shears out over us and encounters the drier air in the east, we
may see precipitation start to break up as well leading to
substantially less rainfall in the far east and southeast. Winds
will be the main story late tonight and Monday as winds continue
to increase tonight ahead of the approaching front. The low level
will reach 50 to 60 knots late tonight. This will likely impact
ridges above 2kft late tonight with some strong winds developing.
As the front passes early Monday morning, we should see a period
of decent mixing as the dry slot moves in overhead and skies clear
off. This will likely yield wind gusts up to 35 or 40 mph through
the morning and afternoon hours. While some weakening of the winds
is expected into the evening, they should remain gusting to at
least 30 mph. A wind advisory may be needed for this period, but
will hold off tonight and let the dayshift evaluate the need for
one since its only 3rd period right now. Temperatures will take a
tumble behind the front Monday morning, but should recover into
the upper 60s to lower 70s within the dry slot tomorrow. It does
look like some stratocu may try to work into the area later in the
day as it overtakes the dry slot.

.LONG TERM...(Monday night through Saturday)
Issued at 357 AM EDT SUN APR 30 2017

Breezy southwest winds will continue Monday night as the above
mentioned stacked low lifts across the Great Lakes. Surface ridging
across the gulf coast will keep an appreciable pressure gradient in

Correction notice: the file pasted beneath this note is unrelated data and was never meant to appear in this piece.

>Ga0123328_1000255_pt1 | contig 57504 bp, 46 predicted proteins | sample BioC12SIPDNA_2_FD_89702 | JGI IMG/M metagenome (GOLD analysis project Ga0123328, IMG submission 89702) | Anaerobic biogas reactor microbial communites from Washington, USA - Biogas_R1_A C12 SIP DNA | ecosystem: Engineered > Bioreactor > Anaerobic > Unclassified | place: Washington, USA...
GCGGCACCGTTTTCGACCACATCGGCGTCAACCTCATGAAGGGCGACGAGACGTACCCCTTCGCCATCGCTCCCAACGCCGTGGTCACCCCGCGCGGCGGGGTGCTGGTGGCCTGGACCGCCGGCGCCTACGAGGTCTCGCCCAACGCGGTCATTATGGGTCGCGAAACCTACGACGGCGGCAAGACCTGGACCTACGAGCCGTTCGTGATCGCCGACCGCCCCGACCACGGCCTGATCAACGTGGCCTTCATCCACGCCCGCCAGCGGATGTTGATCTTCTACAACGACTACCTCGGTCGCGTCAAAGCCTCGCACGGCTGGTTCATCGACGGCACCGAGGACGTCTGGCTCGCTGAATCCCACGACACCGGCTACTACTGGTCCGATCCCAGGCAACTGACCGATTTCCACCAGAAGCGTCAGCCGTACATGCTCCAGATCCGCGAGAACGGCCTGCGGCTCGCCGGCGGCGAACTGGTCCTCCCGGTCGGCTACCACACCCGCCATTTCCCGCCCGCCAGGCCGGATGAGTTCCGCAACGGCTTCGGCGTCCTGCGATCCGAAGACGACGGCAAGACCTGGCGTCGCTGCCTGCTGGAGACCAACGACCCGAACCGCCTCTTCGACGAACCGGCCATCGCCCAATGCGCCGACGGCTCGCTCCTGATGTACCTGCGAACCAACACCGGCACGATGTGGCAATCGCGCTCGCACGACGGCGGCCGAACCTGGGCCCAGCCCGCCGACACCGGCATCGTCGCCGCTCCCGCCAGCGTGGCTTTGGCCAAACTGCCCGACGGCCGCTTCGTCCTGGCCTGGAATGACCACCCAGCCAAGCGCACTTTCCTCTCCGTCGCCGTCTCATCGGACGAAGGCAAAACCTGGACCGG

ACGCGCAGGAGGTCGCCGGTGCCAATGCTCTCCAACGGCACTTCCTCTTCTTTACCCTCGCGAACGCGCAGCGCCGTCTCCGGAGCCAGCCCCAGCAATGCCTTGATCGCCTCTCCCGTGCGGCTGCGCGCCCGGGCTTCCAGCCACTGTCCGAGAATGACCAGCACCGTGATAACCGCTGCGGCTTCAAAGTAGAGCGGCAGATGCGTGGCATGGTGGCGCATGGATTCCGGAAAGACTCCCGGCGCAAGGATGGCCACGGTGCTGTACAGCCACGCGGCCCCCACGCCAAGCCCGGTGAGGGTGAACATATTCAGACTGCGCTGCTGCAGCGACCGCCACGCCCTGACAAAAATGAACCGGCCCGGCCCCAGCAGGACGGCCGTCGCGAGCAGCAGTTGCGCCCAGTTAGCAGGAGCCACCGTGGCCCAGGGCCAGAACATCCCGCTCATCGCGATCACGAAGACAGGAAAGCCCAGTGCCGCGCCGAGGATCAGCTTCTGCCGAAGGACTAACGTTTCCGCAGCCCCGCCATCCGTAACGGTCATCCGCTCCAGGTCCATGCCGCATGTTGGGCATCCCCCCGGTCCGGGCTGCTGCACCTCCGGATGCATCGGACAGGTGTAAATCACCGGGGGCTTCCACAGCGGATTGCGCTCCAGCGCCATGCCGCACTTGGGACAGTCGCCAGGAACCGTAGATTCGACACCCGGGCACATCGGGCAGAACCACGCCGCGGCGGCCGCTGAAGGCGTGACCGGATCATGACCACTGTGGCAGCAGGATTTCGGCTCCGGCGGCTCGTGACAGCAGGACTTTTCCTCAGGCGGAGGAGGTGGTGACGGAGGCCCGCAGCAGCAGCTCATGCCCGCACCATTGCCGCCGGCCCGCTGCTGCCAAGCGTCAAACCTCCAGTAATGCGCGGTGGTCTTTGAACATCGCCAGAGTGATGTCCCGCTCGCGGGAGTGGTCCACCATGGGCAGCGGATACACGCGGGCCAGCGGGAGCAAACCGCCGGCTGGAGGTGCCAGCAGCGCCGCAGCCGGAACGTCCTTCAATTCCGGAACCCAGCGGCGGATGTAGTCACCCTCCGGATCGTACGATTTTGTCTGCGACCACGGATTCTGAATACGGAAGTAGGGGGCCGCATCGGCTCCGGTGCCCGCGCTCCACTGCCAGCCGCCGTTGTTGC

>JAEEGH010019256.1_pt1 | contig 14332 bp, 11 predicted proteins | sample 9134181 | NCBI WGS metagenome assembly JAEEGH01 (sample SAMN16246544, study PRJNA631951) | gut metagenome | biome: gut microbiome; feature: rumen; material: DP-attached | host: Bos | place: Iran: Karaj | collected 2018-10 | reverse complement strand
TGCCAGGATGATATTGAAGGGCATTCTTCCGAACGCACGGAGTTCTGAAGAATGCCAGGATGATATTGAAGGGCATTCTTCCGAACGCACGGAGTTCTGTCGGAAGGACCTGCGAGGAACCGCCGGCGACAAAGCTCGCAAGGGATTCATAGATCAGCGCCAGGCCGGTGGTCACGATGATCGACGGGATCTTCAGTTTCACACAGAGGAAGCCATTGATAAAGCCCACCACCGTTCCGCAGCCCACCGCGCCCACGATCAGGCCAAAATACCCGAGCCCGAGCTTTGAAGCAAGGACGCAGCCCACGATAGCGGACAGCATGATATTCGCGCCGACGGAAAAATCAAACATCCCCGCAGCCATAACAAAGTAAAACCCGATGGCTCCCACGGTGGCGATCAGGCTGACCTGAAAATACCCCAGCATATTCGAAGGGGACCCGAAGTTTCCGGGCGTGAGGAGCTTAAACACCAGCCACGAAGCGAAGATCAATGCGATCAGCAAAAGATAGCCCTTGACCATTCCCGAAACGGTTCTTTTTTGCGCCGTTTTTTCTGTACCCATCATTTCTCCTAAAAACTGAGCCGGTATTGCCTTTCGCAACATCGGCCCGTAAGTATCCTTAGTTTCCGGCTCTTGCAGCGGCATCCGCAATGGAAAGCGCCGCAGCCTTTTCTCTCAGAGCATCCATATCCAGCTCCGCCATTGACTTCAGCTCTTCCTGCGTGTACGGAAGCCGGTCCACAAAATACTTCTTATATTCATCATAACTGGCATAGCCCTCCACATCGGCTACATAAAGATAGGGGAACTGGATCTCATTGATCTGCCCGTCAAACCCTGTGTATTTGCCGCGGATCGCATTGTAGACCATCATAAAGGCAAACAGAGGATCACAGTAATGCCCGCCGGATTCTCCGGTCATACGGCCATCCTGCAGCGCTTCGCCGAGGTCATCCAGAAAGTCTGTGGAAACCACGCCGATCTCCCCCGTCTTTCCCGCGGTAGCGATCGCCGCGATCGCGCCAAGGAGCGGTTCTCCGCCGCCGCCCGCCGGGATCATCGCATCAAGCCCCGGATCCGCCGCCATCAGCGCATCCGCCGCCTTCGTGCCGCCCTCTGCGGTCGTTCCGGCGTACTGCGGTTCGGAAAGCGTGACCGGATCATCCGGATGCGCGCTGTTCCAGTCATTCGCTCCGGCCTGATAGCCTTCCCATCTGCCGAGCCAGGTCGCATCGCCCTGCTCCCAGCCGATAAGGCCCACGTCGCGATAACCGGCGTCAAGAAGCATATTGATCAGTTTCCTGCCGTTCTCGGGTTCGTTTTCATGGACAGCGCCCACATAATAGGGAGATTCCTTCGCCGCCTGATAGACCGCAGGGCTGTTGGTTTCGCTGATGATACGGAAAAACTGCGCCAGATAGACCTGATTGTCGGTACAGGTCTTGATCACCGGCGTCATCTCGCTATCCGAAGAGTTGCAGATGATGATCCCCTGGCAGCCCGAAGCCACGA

place across eastern Kentucky until later Tuesday afternoon as the
low moves farther north. Quasi-zonal flow will bring warmer low-
mid level temperatures back, but any substantial warmup will be
dampened by the presence of mid-upper cyclonic flow remaining
from Hudson Bay into the Ohio Valley. Highs look to top out in the
low-mid 70s.

A cooler and wet end to the week appears to be in store as an upper
wave sliding across the Great Plains digs into the Missouri Valley
and closes off. Cold air advection spilling into this low/trough
combined with strong thermal ridging producing anticyclonic flow
from the Gulf of California into the Canadian Prairies will make for
quite an amplified pattern across the United States. While rain
chances will increase Wednesday downstream of this system, shower
and thunderstorm chances will drastically increase into Thursday as
a warm front lifts north. While thunder chances will decrease later
Thursday in a worked over airmass, bonafide rain chances will
continue through Friday as a cold front swings through on the
backside of the departing upper low. Still some uncertainty as to
how quickly this low will push northeast, allowing dry northwest
flow to materialize locally with upper ridging pushing east into the
nation's midsection. This will keep below normal temperatures in the
offing through at least Saturday, with the approaching ridge
bringing warmer readings by late weekend.


.AVIATION...(For the 12Z TAFS through 12Z Monday morning)

VFR conditions are expected through most of the period. Winds out
of the south will turn gusty by late morning and through the
afternoon hours on today. Wind gusts up to 25 knots are likely at
times. These winds will likely stay up tonight as a frontal
boundary will approach the area by 06z. Thus, expect a prolonged
period of strong winds across the area. The front will pass late
tonight into early Monday morning with some showers moving on
through. We could see winds behind the front even stronger, with
gusts up to 35 knots possible.